Advanced programming tips, tricks and hacks for Mac development in C/Objective-C and Cocoa.

Load from NIB or construct views in code: which is faster?

You don't have to look far to find people suggesting that constructing views in code will increase the speed of your program. Since interface performance is a serious concern in iPhone development, I thought I'd look at the performance speed in creating complex iPhone UITableViewCells in code versus loading them from a NIB file.

Introduction

The sample program this time is pretty simple: an iPhone application that can load a table containing 20 rows (sized so that they will all fit onscreen), each row containing 20 fully-configured UILabels, a backgroundView and a selectedBackgroundView.

All timing is done on the construct/load only. Adding cells to the table, configuring the cell for its row and drawing to the screen (all of which is identical in either load from NIB or construct in code cases) is not included as part of the timing results.

nibornot.png

The dark line across the right-hand side of each cell is just the word "placeholder" written 19 times on top of itself by the labels added to the cell.

You can download the sample project: NibOrNot.zip

Creating the cell in code

The construction of the cell in code looks like this:

cell = [[[UITableViewCell alloc]
	initWithFrame:CGRectZero reuseIdentifier:CellIdentifier] autorelease];
cell.backgroundView = [[[UIView alloc] initWithFrame:CGRectZero] autorelease];
cell.backgroundView.backgroundColor = [UIColor colorWithWhite:0.95 alpha:1.0];

cell.selectedBackgroundView = [[[UIView alloc] initWithFrame:CGRectZero] autorelease];
cell.selectedBackgroundView.backgroundColor = [UIColor colorWithWhite:0.85 alpha:1.0];

UILabel *firstLabel =
	[[[UILabel alloc] initWithFrame:CGRectMake(5, 0, 60, 20)] autorelease];
firstLabel.tag = 1;
firstLabel.font = [UIFont boldSystemFontOfSize:14];
firstLabel.shadowOffset = CGSizeMake(1,1);
firstLabel.textColor = [UIColor colorWithRed:0.0 green:0.2 blue:0.5 alpha:1.0];
firstLabel.backgroundColor = [UIColor clearColor];
firstLabel.text = @"placeholder";
firstLabel.autoresizingMask = UIViewAutoresizingFlexibleLeftMargin;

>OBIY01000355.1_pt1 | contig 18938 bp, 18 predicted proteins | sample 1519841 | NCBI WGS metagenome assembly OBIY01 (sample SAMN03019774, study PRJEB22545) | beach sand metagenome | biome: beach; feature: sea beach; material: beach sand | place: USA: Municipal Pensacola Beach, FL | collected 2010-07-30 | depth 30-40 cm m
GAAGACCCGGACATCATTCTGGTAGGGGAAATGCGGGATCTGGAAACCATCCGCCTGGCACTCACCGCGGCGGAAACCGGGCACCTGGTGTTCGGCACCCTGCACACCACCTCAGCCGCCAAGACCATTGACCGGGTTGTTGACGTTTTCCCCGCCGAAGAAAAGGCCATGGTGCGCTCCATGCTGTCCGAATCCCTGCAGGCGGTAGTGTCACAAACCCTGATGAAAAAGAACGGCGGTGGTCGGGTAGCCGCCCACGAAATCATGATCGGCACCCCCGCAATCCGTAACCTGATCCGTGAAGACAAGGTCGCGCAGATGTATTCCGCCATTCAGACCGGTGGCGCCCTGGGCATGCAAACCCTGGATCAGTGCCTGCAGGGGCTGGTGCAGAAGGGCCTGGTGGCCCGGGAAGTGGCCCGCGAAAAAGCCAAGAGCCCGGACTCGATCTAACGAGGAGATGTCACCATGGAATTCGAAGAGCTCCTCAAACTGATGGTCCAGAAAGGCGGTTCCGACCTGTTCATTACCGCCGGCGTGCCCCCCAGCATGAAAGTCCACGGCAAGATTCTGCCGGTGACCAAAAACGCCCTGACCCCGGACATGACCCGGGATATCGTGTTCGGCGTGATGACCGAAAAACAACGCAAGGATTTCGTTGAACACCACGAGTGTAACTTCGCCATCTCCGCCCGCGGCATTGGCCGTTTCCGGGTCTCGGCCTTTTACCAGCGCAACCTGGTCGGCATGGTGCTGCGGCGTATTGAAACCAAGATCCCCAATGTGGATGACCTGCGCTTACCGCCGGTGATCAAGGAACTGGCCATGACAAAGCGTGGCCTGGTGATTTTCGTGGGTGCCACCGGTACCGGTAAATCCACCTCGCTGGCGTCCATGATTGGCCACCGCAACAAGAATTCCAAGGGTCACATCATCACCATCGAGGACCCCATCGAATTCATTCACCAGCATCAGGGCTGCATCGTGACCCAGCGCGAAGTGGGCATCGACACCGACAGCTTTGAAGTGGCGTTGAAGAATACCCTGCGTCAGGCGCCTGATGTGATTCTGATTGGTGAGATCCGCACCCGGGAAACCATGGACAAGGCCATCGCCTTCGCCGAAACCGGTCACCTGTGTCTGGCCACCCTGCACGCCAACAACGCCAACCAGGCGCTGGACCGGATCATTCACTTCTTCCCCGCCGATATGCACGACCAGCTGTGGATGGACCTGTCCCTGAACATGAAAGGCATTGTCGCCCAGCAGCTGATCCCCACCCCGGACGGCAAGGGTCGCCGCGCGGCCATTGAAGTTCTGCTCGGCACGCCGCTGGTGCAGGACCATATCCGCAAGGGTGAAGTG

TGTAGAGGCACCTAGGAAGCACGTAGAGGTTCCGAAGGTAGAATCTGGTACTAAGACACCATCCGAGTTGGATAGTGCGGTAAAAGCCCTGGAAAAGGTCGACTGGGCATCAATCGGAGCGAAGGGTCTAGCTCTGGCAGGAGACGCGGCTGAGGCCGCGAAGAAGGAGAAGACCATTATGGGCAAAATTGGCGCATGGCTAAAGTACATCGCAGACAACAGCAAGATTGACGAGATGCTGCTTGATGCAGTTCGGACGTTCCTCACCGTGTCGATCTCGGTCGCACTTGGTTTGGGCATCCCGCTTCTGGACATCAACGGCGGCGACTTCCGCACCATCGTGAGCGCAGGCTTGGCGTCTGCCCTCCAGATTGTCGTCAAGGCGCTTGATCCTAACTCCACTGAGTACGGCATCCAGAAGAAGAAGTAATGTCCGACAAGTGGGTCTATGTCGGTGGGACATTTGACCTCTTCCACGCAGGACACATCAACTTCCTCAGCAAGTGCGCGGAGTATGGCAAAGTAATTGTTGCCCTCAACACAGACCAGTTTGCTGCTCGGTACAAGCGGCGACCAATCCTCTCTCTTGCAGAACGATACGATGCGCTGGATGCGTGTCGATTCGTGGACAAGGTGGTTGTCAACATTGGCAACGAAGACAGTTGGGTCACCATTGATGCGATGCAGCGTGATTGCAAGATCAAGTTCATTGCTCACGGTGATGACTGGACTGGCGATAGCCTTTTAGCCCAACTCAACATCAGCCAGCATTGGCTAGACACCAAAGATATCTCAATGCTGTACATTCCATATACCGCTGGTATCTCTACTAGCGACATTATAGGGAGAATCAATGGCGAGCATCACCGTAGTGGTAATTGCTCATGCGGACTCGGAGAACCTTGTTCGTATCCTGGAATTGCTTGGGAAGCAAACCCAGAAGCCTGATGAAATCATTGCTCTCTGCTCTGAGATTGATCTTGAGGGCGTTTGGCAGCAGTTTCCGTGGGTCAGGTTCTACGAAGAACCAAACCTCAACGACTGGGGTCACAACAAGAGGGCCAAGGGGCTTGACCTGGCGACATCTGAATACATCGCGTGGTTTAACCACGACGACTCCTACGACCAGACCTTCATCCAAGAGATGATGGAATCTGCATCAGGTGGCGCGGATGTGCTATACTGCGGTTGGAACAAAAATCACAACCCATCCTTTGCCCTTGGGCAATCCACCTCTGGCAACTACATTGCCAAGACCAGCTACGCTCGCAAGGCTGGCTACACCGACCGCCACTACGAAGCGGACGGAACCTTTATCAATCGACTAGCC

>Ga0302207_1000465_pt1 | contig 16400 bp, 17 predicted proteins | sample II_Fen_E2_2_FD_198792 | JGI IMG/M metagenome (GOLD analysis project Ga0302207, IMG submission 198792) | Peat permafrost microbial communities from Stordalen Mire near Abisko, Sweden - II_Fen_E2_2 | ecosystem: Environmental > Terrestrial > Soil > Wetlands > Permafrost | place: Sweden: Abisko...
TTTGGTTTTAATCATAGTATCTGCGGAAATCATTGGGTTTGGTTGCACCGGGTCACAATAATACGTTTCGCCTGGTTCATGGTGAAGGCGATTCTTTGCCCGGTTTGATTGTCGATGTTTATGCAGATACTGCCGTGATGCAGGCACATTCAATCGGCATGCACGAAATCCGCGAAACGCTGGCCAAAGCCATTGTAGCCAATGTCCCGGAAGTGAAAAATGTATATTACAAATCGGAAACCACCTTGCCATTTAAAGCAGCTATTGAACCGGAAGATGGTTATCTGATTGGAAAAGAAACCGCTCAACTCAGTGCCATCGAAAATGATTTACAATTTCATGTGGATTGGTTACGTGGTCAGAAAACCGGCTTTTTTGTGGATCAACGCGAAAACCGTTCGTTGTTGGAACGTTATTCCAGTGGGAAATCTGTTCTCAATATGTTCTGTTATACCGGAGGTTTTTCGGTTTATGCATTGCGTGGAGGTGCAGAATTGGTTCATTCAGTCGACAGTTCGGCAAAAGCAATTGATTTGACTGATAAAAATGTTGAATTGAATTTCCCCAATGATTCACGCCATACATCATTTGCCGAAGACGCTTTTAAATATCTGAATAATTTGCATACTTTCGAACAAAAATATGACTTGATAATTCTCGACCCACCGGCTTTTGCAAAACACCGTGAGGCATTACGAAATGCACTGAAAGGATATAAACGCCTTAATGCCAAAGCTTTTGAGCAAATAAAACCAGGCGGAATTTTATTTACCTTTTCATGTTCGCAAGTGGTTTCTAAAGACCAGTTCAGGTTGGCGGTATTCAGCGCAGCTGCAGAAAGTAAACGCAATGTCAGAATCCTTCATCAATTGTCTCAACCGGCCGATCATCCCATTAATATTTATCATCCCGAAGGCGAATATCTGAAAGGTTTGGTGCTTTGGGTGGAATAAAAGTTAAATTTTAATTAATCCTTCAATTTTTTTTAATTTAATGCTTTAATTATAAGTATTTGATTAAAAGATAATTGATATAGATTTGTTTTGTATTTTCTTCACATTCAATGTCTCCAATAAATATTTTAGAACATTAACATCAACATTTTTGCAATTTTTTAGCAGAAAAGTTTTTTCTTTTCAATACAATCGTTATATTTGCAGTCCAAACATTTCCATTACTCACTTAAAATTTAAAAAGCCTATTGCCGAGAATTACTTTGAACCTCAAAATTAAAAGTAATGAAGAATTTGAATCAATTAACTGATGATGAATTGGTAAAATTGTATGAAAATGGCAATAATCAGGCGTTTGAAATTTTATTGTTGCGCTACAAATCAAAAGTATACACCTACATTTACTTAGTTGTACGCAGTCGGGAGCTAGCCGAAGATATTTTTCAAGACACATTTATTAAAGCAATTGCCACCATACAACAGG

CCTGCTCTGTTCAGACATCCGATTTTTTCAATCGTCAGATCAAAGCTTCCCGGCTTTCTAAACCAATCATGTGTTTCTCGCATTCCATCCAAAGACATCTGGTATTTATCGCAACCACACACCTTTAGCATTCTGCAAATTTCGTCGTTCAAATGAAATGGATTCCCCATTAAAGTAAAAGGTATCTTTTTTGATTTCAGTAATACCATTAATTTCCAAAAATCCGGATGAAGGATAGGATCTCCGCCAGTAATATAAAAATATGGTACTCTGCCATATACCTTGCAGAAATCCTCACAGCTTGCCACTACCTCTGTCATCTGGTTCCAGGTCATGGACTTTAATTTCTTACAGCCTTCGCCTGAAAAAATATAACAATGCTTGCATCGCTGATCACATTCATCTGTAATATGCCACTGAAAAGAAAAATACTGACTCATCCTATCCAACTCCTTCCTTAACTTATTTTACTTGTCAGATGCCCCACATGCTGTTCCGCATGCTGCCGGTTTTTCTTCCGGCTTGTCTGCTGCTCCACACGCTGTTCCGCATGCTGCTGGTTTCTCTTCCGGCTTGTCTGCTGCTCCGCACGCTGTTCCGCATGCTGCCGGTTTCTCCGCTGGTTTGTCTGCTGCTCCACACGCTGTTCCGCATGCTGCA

firstLabel.adjustsFontSizeToFitWidth = YES;
firstLabel.minimumFontSize = 10;
firstLabel.baselineAdjustment = UIBaselineAdjustmentAlignCenters;
firstLabel.lineBreakMode = UILineBreakModeTailTruncation;
firstLabel.baselineAdjustment = UIBaselineAdjustmentAlignCenters;
firstLabel.highlightedTextColor = [UIColor clearColor];

[cell addSubview:firstLabel];

//
// Plus the construction of a further 19 labels...
//

In this case, the next 19 labels could all be created in a loop (since they're all identical) but I wanted to code to reflect a proper view where each subview is distinct and has many properties uniquely applied — so a basic loop is not necessarily appropriate.

Loading the NIB

There are many different ways to load a UITableViewCell (loading just the contentView, constructing a UITableViewCell subclass and having it load the NIB, etc). I've gone for the quick and easy approach: loading the UITableViewCell from the NIB in its entirety, passing my UITableViewController as the owner.

[[NSBundle mainBundle] loadNibNamed:@"Cell" owner:self options:nil];
cell = loadedCell;
loadedCell = nil;

It may be hard to see how the loadNibNamed:owner:options: method is connected to the other two lines. In this code, loadedCell is an IBOutlet on self. When the NIB is loaded, it sets the loadedCell value to be equal to the loaded cell (this is configured in the NIB file). After loading, I copy the loadedCell into a local variable named cell (which is later configured and returned) and set the instance variable on the class back to nil (because we no longer need this pointer after returning it).

Simulator results

The first 10 results from the simulator look like this:

Generated in codeLoaded from NIB
Generated cell in 0.00153798 secondsLoaded cell in 0.00184 seconds
Generated cell in 0.00138998 secondsLoaded cell in 0.00168097 seconds
Generated cell in 0.00138199 secondsLoaded cell in 0.00168198 seconds
Generated cell in 0.00139898 secondsLoaded cell in 0.001706 seconds